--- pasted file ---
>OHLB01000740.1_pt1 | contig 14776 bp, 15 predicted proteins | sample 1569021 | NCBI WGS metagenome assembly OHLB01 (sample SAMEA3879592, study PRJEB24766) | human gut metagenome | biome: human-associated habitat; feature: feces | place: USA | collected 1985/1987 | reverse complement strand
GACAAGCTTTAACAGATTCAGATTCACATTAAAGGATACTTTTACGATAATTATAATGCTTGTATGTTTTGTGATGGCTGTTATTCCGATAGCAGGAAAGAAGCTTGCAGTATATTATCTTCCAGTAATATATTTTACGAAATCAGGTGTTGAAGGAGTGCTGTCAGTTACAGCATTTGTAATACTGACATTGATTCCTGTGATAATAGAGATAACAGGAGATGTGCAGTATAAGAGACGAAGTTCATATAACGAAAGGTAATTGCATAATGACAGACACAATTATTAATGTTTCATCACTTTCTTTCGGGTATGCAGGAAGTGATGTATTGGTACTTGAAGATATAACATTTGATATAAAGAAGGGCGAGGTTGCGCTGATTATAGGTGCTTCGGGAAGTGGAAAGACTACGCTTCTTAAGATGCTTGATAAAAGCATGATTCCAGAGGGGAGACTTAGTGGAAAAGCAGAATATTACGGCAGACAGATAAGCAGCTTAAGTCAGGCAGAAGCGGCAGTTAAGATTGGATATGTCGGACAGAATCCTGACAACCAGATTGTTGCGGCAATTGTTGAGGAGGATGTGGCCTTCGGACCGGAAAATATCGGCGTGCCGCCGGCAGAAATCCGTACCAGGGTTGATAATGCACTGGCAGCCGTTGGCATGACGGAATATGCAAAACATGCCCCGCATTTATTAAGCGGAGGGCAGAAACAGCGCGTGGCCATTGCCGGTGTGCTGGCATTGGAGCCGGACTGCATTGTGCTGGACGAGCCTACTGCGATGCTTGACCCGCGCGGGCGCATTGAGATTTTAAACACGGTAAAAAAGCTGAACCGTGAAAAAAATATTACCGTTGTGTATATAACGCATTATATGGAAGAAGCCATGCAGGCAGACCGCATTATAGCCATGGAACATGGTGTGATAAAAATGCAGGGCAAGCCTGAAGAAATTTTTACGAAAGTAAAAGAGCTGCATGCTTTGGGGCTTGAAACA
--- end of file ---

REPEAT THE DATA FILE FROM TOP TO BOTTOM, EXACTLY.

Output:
>OHLB01000740.1_pt1 | contig 14776 bp, 15 predicted proteins | sample 1569021 | NCBI WGS metagenome assembly OHLB01 (sample SAMEA3879592, study PRJEB24766) | human gut metagenome | biome: human-associated habitat; feature: feces | place: USA | collected 1985/1987 | reverse complement strand
GACAAGCTTTAACAGATTCAGATTCACATTAAAGGATACTTTTACGATAATTATAATGCTTGTATGTTTTGTGATGGCTGTTATTCCGATAGCAGGAAAGAAGCTTGCAGTATATTATCTTCCAGTAATATATTTTACGAAATCAGGTGTTGAAGGAGTGCTGTCAGTTACAGCATTTGTAATACTGACATTGATTCCTGTGATAATAGAGATAACAGGAGATGTGCAGTATAAGAGACGAAGTTCATATAACGAAAGGTAATTGCATAATGACAGACACAATTATTAATGTTTCATCACTTTCTTTCGGGTATGCAGGAAGTGATGTATTGGTACTTGAAGATATAACATTTGATATAAAGAAGGGCGAGGTTGCGCTGATTATAGGTGCTTCGGGAAGTGGAAAGACTACGCTTCTTAAGATGCTTGATAAAAGCATGATTCCAGAGGGGAGACTTAGTGGAAAAGCAGAATATTACGGCAGACAGATAAGCAGCTTAAGTCAGGCAGAAGCGGCAGTTAAGATTGGATATGTCGGACAGAATCCTGACAACCAGATTGTTGCGGCAATTGTTGAGGAGGATGTGGCCTTCGGACCGGAAAATATCGGCGTGCCGCCGGCAGAAATCCGTACCAGGGTTGATAATGCACTGGCAGCCGTTGGCATGACGGAATATGCAAAACATGCCCCGCATTTATTAAGCGGAGGGCAGAAACAGCGCGTGGCCATTGCCGGTGTGCTGGCATTGGAGCCGGACTGCATTGTGCTGGACGAGCCTACTGCGATGCTTGACCCGCGCGGGCGCATTGAGATTTTAAACACGGTAAAAAAGCTGAACCGTGAAAAAAATATTACCGTTGTGTATATAACGCATTATATGGAAGAAGCCATGCAGGCAGACCGCATTATAGCCATGGAACATGGTGTGATAAAAATGCAGGGCAAGCCTGAAGAAATTTTTACGAAAGTAAAAGAGCTGCATGCTTTGGGGCTTGAAACA